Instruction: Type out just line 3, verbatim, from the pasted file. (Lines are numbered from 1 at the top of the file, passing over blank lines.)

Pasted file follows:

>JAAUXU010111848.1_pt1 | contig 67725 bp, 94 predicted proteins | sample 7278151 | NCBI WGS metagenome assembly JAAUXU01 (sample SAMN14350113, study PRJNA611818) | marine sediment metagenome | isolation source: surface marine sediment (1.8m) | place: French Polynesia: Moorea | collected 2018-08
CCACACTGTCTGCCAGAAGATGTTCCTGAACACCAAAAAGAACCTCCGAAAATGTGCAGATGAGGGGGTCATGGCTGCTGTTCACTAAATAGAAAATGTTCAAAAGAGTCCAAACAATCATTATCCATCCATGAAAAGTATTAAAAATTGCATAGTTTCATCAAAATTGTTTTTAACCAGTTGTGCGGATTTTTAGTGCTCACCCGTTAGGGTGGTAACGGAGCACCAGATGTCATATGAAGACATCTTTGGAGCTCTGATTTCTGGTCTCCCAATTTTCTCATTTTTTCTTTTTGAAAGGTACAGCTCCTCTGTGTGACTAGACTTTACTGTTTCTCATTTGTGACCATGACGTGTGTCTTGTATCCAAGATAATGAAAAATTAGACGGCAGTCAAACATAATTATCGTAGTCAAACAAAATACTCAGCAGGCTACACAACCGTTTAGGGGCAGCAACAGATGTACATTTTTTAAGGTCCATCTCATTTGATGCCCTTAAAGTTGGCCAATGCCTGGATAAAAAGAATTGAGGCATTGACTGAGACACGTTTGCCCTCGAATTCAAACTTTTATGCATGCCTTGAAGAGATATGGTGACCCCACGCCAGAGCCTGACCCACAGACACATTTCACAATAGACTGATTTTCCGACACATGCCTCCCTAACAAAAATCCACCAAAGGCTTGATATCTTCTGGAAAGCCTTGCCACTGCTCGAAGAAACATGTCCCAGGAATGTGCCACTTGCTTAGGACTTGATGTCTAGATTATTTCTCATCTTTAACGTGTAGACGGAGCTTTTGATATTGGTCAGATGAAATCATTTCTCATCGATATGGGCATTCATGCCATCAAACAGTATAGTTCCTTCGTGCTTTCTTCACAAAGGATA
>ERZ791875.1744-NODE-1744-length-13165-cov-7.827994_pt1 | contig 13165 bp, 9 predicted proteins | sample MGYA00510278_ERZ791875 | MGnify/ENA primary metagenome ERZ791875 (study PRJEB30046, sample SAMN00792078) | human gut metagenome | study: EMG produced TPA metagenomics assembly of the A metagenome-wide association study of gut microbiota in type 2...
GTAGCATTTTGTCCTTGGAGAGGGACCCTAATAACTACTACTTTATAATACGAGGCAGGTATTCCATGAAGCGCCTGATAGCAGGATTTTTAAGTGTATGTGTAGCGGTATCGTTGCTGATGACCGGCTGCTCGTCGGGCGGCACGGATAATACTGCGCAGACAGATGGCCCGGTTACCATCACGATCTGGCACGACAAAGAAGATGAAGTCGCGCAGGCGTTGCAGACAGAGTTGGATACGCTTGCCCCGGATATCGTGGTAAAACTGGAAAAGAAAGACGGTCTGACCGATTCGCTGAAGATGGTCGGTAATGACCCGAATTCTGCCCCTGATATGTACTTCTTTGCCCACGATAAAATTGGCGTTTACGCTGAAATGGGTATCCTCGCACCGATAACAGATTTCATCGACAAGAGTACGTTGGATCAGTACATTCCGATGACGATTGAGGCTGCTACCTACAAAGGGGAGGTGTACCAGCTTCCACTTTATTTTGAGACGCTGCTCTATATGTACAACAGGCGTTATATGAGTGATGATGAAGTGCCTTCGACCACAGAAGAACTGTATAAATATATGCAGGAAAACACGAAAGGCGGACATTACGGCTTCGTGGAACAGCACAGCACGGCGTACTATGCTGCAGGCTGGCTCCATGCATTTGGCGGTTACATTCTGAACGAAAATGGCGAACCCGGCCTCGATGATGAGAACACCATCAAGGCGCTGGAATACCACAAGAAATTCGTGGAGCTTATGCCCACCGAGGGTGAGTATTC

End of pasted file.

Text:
>ERZ791875.1744-NODE-1744-length-13165-cov-7.827994_pt1 | contig 13165 bp, 9 predicted proteins | sample MGYA00510278_ERZ791875 | MGnify/ENA primary metagenome ERZ791875 (study PRJEB30046, sample SAMN00792078) | human gut metagenome | study: EMG produced TPA metagenomics assembly of the A metagenome-wide association study of gut microbiota in type 2...